TRAVERSE CITY — A wall along part of the Boardman River in downtown Traverse City needs fixing, but how soon and where the funding will come from isn’t clear.
City commissioners on Monday heard about some proposed fixes for the two-block stretch of wall where the foundation’s been undercut. A major sewer main that handles a large portion of the city and two townships rests on top of that foundation, and could fail if it shifts.
Bob Doyle, SmithGroup principal and landscape architect, told commissioners the loss of soil probably has been going on for years, but recent high Lake Michigan water levels likely made it worse. Gaps in the earth have caused holes to form under the sidewalk and alley along the river.
Commissioners wanted to know how urgently the fix is needed. Ashlea Walter asked Doyle, but he wouldn’t guess as to how imminent a major failure might be. He reiterated findings that soil will continue to slump even if water levels drop, so the city will continue to see holes form in lawns, sidewalks and alleys along the wall.
“So in terms of prognosticating when that might lead to a more catastrophic failure, I would hesitate to speculate on that, but there will continue to be incremental failures until such a point that you may see something on a larger scale,” he said.
There’s no sign the wall is in imminent danger of collapse, but it’s still considered a risk, city Manager Marty Colburn said. Commissioner Tim Werner asked whether some kind of measurements could be taken or sensors installed to keep tabs on its condition.
Mayor Jim Carruthers said knowing how urgently the fix is needed is important to know when prioritizing it among other future projects.
City staff are treating the river wall fix with some urgency, Colburn said, and he noted there’s a range of possible scenarios, the worst being catastrophic.
“The best is there wouldn’t be a budge in 10 years,” he said. “I don’t know, but we are weighing and measuring all the different projects on demand in the city and bringing that before you during budget discussion.”
Plus, the sewer line was relined in around 2008, city Municipal Utilities Director Art Krueger said.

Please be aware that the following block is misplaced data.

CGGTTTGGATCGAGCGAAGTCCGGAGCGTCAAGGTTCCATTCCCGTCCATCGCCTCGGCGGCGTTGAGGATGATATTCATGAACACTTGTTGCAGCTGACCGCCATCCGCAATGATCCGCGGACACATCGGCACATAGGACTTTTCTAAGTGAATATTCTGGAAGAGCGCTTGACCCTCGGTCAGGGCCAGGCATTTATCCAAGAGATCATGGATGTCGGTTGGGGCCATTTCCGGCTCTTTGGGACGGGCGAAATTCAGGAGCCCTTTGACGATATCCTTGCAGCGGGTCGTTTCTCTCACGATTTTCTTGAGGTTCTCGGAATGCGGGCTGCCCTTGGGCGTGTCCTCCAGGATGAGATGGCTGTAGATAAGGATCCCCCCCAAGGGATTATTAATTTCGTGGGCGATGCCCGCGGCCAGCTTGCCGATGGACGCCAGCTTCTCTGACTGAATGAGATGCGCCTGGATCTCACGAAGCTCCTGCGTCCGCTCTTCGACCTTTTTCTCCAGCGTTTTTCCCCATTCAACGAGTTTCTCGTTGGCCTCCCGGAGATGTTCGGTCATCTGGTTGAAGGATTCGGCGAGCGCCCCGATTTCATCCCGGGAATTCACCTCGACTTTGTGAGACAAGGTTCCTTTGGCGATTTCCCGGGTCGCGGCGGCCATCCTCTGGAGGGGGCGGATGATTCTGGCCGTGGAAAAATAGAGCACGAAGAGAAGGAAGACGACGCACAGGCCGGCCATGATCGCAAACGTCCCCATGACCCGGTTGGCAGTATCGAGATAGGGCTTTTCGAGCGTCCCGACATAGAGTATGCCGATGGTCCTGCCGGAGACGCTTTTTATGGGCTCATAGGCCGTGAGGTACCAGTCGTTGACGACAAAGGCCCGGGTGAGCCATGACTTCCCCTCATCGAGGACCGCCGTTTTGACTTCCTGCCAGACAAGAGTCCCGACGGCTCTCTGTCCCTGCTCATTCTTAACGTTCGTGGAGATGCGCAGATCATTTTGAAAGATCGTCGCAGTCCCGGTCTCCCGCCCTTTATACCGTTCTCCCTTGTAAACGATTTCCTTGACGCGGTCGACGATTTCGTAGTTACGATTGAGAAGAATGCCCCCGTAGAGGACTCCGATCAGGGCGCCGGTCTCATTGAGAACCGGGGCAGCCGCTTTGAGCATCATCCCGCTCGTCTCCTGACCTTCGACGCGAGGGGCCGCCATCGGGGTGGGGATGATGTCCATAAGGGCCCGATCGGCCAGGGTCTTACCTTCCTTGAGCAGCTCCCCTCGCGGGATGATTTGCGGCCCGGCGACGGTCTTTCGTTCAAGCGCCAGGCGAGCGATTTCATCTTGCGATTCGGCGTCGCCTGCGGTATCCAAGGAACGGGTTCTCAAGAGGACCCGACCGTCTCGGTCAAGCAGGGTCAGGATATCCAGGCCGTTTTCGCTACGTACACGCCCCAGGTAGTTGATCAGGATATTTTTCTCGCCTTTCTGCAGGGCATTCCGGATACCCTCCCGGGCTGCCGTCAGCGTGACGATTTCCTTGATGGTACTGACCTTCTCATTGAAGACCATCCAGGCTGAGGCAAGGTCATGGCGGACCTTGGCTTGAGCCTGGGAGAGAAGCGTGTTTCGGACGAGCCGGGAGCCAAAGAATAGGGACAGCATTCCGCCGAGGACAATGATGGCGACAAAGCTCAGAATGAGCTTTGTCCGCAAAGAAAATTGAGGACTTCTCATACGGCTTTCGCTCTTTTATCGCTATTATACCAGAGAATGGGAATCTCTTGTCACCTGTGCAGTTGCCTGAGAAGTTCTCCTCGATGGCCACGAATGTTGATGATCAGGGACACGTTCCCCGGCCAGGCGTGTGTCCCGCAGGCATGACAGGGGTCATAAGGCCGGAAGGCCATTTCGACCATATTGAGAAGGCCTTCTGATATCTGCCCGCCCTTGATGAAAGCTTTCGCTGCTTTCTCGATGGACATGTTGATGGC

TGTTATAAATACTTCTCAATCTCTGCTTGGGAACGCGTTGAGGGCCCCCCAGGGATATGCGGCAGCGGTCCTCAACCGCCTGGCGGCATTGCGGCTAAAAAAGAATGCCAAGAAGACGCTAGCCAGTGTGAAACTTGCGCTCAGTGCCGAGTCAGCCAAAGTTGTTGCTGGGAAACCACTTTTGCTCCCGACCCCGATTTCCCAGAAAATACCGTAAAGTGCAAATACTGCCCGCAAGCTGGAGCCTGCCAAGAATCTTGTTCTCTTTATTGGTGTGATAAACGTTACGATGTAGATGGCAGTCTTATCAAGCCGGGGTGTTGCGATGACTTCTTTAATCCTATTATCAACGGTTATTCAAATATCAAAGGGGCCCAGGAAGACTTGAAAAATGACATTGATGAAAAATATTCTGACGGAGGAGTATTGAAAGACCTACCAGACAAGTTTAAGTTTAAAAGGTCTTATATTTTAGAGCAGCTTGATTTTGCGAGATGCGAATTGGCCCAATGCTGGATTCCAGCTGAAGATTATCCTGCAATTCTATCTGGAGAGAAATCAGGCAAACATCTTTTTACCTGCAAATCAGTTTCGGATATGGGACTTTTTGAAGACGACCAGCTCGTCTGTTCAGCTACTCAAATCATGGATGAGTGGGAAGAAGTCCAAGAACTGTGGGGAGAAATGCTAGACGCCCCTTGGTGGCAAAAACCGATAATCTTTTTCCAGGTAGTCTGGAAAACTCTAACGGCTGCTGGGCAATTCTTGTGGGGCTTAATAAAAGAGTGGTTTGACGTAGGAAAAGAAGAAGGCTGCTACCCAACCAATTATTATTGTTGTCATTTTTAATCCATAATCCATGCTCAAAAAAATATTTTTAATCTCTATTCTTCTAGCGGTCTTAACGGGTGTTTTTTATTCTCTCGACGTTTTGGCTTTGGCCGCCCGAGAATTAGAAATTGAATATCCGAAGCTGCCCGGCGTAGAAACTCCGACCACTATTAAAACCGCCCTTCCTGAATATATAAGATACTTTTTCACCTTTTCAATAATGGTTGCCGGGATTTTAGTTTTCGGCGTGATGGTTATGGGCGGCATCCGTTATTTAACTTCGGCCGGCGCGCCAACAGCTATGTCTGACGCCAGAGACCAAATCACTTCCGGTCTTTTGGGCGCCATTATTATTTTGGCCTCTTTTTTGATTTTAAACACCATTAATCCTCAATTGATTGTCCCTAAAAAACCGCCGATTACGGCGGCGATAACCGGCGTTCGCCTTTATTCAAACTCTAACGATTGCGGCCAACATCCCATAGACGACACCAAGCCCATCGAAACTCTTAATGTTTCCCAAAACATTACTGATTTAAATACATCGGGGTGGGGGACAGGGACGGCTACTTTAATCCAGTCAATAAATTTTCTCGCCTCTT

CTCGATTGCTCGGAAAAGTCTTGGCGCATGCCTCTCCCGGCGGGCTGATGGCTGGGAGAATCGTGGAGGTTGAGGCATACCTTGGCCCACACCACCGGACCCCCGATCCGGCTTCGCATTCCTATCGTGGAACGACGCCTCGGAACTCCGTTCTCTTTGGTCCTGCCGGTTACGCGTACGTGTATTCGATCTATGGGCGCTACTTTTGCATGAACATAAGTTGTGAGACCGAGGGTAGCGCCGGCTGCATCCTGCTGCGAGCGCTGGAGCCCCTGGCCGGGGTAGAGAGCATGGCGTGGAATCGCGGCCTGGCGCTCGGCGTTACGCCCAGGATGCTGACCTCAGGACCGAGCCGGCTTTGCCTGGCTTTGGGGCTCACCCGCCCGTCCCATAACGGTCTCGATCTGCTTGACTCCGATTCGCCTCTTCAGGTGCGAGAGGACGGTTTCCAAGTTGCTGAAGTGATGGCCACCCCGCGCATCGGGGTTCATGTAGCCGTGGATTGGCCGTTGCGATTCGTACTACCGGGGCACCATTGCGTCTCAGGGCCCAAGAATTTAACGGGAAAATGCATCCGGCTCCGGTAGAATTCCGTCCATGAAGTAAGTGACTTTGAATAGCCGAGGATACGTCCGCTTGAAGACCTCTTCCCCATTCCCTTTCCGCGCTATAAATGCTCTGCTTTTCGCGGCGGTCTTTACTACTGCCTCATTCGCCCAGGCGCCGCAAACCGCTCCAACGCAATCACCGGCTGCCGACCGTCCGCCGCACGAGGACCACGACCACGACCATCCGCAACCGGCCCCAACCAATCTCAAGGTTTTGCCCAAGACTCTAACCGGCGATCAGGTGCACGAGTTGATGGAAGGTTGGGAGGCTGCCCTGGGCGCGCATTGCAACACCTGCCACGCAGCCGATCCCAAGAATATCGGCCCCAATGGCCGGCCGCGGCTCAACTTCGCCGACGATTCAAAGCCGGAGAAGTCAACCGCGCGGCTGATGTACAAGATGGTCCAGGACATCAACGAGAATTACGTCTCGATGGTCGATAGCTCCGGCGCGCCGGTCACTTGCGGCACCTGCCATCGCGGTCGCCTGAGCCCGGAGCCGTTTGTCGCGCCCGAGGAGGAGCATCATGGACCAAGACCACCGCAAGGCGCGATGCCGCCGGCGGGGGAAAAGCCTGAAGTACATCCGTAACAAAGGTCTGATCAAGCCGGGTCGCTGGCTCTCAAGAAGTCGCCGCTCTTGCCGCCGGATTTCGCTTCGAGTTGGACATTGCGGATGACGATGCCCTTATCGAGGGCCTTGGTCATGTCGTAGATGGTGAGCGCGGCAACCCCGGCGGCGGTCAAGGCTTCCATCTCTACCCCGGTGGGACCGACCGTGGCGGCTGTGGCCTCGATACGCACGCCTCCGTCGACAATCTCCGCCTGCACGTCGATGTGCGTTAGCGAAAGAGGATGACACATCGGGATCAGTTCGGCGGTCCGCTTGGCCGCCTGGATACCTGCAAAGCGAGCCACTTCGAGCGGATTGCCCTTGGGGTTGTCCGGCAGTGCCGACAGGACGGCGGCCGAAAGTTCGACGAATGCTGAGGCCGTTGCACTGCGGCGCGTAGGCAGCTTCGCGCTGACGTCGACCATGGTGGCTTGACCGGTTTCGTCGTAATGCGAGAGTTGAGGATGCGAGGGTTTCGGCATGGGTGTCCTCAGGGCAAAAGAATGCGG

But the service lines connecting businesses along Front Street are in bad shape because of the loss of soil and their age, Doyle said.
SmithGroup recommended removing the wall and rerouting the sewer main between Union and Cass streets and replacing those service lines in the process. The wall would be replaced with a more natural sloping bank, plus rocks and riprap in the water to stop erosion.
Doing so would narrow the alley behind that block of East Front Street — the 100 block — and eliminate some parking spaces there. Commissioner Brian McGillivary noted there’s at least one more riverside property owner to consider.
The firm suggested building an underwater sheet piling wall just in front of the wall foundation, and filling the gap underneath the foundation with cement between Cass and Park streets.
Those fixes would cost $2.4 million, according to early estimates.
Doyle said the wall is needed between Cass and Park streets because of the alley that serves the businesses there. And leaving the wall between Union and Cass streets and repairing it by filling in the gap would impact river water levels upstream — not by a great amount but enough to require Federal Emergency Management Administration permission.
Removing the boardwalk on the river’s north edge between Cass and Park streets may allow repairing the walls on both blocks without impacting upstream water levels, Doyle said.
The firm weighed that option in terms of impacts to the community, and Walter noted the boardwalk hass been underwater long enough to potentially change that calculus.
Werner pressed Doyle for more information on the alternatives SmithGroup examined, including how big a barrier FEMA approval might pose. He wanted to see the information and assumptions that led to the proposed recommendations before city leaders settle on a fix.
The city’s already considering funding sources, and sought a Federal Emergency Management Administration grant, Krueger said. That hit a snag upon learning Grand Traverse County needed to update an emergency management for the city to be eligible.
Getting the grant remains a possibility, and meanwhile Krueger said city staff’s looking into a Clean Water State Revolving Fund loan from Michigan. It’ll take even more detailed information on the project just to be considered, and that plan would cost about $35,000.
Colburn said Krueger will ask commissioners to approve funding for such a study at a future meeting. The loans are awarded competitively, so the city is considering other options, like borrowing the money.